George Washington Papers

To George Washington from William Crawford, 5 May 1770

From William Crawford

May the 5th 1770

Dr Sir

Inclosed is a Rough Draft of your Land and Calculated with the alowence of teen percent in the hundred.1

I did not Enter that Land for you on they teen Mile Creek as it Epear to me from the new Map Don by Mr Scull2 that the Monongahalia will be left out when they back Line is Run at that bent at the Mouth of they teen Mile Creek or at any Rate whare the Land Lyes.

I ofard to pay the Office fees if they would Return me the Purches mony if that Land did not fall in Pensilvania the[y] would not agree to Return me the mony at any Rate.

But told me if I did not think it in Pensilvania not to Enter it as such Presedents would be attended with Confusion and Trouble to them Therefor I thought proper to Refair3 it till I went up and Run a Line from Fort-pitt till it Entersects the Line now Run which will Determine the matter without dou⟨t⟩ and if it should be in Pensilvania then the Clark will send me a Warrant sending to him as we have agreed on it I shall have the other Paece at the mouth of the Run Run out as soon as I go out as they Servayor will be there again I go out.4

There is no sartentey about the Quit Rents what they will be and it is Suposed they will Open the office on the former Terms as no Land from Over the mountain has bin Enter Since they new manner of opning of it nor will any be fond of it which will oblidge them to Opin on the Former Terms.5

The Endien Traders Land is to be Laid of on the north side of the Litle Khanaway from the mouth to the head and by they Lolarel hill till it falls in with the Pensilvania Line and then with it till it falls to the head or as far as it goes and so a straight Line West till it Entersects or stricks the Ohio which will Leve out great part of all the Land on the west side of the Monongahalia to the Ohio from the Proprioters Line as According to the Opinion of Such as Judge the matter the western Bounds will [be] a Crooked Line agreed to the Meanders of Dolawar River.

The Enden Traders have not got there Land Confirmd to them yeat from any Acount they have had ⟨yeat⟩ Capt. Trent is still in Ingland wating to have it Setled.6

I Shall do Every thing in my Power to inform my self in Regard to the Lands where the[y] are to be Laid of till I see or hear from you I am your most Humble Sarvent

W. Crawford

N.B. When you com up you will see the hole of your Tract finisht and have it all Patent in on[e] Tract I spook to Mr Thilman about it and told him you wanted to Command som part of the River and he agreed the Servayor should Run it out and you pay all under one and have a patent for the hole in one.7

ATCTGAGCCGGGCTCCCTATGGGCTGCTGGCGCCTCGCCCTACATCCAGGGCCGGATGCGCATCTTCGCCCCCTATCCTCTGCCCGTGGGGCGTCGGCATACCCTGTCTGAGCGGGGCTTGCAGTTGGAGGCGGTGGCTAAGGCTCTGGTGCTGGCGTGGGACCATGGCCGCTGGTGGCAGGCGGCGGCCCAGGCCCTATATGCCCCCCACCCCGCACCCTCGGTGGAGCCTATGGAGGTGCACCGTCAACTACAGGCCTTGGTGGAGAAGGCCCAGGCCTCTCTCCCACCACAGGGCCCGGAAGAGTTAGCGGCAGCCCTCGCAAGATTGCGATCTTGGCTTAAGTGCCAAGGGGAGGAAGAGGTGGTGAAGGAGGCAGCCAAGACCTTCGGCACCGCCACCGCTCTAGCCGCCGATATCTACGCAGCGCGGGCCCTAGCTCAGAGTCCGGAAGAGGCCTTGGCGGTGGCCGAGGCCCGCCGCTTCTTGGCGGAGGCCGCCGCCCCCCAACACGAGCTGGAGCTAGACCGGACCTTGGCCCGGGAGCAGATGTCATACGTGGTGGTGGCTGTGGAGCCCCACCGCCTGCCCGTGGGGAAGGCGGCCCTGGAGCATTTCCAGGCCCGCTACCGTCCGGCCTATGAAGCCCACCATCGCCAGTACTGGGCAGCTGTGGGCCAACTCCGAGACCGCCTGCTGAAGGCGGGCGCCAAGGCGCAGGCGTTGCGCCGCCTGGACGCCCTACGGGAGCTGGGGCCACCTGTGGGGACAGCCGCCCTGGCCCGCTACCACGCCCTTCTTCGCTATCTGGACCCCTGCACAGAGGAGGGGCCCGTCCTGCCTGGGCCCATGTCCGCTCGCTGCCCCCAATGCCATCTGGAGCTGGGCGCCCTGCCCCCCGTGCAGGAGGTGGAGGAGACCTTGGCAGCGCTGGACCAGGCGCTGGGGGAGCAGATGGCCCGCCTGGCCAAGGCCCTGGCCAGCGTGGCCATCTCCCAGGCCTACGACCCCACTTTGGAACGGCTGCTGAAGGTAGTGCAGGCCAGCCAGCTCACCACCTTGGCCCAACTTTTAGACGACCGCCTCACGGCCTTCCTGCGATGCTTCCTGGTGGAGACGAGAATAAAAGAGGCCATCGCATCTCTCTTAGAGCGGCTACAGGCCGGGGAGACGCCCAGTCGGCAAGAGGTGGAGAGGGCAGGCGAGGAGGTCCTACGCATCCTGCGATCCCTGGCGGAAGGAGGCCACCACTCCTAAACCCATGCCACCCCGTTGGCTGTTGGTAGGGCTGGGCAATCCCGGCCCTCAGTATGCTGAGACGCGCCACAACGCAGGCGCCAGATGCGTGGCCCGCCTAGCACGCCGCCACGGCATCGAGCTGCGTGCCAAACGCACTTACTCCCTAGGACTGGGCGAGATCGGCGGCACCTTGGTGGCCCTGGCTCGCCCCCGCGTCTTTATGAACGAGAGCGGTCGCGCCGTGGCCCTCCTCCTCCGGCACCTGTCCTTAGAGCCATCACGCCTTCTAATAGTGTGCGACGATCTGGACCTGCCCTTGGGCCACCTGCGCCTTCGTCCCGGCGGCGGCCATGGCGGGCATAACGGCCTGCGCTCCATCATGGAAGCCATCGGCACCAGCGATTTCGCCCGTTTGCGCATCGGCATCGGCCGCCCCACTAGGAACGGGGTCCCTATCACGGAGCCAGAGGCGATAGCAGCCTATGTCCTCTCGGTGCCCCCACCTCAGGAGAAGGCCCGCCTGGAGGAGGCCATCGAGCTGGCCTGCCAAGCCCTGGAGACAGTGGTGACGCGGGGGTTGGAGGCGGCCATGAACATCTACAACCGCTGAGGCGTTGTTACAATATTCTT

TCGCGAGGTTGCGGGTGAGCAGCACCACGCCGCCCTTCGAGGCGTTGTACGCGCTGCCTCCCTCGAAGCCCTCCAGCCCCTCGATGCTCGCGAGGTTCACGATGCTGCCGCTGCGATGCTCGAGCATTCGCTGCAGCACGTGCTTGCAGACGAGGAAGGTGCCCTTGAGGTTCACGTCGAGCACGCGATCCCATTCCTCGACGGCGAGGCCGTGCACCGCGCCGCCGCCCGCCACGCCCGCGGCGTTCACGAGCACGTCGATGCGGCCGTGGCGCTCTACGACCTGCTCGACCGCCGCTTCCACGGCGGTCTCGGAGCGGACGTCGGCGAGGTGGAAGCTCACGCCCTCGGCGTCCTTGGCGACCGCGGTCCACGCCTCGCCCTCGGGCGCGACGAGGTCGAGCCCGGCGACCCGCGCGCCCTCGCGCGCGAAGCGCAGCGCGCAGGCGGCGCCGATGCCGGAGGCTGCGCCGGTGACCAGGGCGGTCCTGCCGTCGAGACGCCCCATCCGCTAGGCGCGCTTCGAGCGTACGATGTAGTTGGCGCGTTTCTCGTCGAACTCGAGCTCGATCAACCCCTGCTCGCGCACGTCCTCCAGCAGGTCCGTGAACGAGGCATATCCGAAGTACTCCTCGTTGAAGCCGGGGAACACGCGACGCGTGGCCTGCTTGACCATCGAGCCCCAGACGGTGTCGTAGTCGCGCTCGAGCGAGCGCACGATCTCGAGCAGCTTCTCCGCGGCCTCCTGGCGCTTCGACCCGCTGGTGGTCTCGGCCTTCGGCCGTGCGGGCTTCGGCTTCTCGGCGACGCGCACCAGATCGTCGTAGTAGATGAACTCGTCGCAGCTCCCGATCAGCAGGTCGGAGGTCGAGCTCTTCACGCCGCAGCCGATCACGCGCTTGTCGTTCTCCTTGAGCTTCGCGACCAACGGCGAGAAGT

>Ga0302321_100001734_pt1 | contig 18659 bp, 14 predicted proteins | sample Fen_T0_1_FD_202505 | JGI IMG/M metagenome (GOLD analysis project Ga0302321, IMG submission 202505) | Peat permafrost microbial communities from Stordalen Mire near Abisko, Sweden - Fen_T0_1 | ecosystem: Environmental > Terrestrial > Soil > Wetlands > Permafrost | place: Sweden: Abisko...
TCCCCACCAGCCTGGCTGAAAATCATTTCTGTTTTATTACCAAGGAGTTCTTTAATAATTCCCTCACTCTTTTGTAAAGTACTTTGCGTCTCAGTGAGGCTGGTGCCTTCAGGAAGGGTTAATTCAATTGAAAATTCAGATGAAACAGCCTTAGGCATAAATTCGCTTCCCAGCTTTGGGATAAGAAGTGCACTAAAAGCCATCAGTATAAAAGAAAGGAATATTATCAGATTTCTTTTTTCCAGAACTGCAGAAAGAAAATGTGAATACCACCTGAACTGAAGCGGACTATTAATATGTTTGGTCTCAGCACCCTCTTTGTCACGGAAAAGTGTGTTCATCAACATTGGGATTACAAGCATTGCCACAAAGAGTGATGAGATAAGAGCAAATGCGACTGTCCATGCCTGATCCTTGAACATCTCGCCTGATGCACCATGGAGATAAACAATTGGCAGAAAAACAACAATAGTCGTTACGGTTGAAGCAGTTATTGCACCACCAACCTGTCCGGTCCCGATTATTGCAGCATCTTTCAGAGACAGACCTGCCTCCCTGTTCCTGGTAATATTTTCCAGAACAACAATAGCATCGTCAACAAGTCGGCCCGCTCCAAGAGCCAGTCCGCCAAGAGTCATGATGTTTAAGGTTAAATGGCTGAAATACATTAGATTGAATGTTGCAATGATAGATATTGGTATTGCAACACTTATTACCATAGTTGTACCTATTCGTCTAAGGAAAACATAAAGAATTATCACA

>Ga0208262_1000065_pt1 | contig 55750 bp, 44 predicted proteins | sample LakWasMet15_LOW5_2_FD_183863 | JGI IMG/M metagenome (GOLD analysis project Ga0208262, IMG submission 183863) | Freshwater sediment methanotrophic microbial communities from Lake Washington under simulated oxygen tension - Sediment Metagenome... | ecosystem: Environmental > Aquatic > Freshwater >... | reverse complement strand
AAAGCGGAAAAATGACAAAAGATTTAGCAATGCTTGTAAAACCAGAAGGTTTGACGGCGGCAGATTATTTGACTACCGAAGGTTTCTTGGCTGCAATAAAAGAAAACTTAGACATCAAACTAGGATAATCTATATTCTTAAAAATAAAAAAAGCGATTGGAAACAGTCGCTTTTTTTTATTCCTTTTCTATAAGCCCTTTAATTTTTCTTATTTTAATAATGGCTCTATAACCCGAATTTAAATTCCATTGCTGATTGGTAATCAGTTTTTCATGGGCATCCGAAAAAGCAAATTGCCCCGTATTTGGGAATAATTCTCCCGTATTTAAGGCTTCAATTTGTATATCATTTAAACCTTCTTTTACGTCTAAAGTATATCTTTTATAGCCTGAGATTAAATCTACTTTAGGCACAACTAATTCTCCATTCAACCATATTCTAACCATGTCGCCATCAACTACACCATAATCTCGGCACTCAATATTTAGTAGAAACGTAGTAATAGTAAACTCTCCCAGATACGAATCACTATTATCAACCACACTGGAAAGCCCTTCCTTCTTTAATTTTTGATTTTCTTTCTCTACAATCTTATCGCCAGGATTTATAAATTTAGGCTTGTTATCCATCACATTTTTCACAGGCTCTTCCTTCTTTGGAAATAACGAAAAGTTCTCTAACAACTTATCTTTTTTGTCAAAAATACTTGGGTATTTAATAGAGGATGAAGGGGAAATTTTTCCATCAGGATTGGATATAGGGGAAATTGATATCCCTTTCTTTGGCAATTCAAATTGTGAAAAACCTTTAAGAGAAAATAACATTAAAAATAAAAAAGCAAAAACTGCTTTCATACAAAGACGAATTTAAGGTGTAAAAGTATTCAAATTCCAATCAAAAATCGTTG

Colo. Carlyle has promised me to show you Mr Sculls Map just Dun from the best intelligents Som Actual Survays Som from Report or best Accounts he co[u]ld Get.


1Crawford is referring to the land, later called Washington’s Bottom, that he had had surveyed for GW on the west bank of the Youghiogheny River. See GW to Crawford, 17 Sept. 1767, n.2, and Crawford to GW, 7 Jan. 1769, n.3.

2William Scull’s Map of the Province of Pennsylvania, was published in Philadelphia in 1770. On 11 Nov. 1772 George Croghan wrote Thomas Wharton: “Scull’s Map is a very fraudulent one & has been published with a view to D’ceive the publick here, wh. they have done effectually & rob’d ye. people of vast sums of Money & phaps they had in view likewise to get a line settled with ye. proprietors of ye. New Colonie by that Map” (Hamilton, Letters to Washington description begins Stanislaus Murray Hamilton, ed. Letters to Washington and Accompanying Papers. 5 vols. Boston and New York, 1898–1902. description ends , 4:15).

3“Refer” is an obsolete form of “defer.”

4Crawford had written GW on 7 Jan. 1769 of his intention to secure for GW land on Ten Mile Creek. For references to the inconvenience arising from the lack of a western boundary for Pennsylvania, see note 5 of that document.

5For a discussion of the mode of securing grants of land at this time in western Pennsylvania, see John Armstrong to GW, 3 Nov.—20 Dec. 1767.

6William Trent (1715–1787), the Pennsylvania land speculator and Indian trader, went to London in January 1769 on behalf of the “Suffering Traders” to secure approval of the land concessions made to them by the Indians in the Treaty of Fort Stanwix in October 1768. The prolonged lobbying efforts of William Trent, who did not return to Pennsylvania until the spring of 1775, in the end proved fruitless. See Andrew Lewis to GW, 1 Mar. 1770, n.2, and Jonathan Boucher to GW, 18 Aug. 1770, n.4.

7See note 1.

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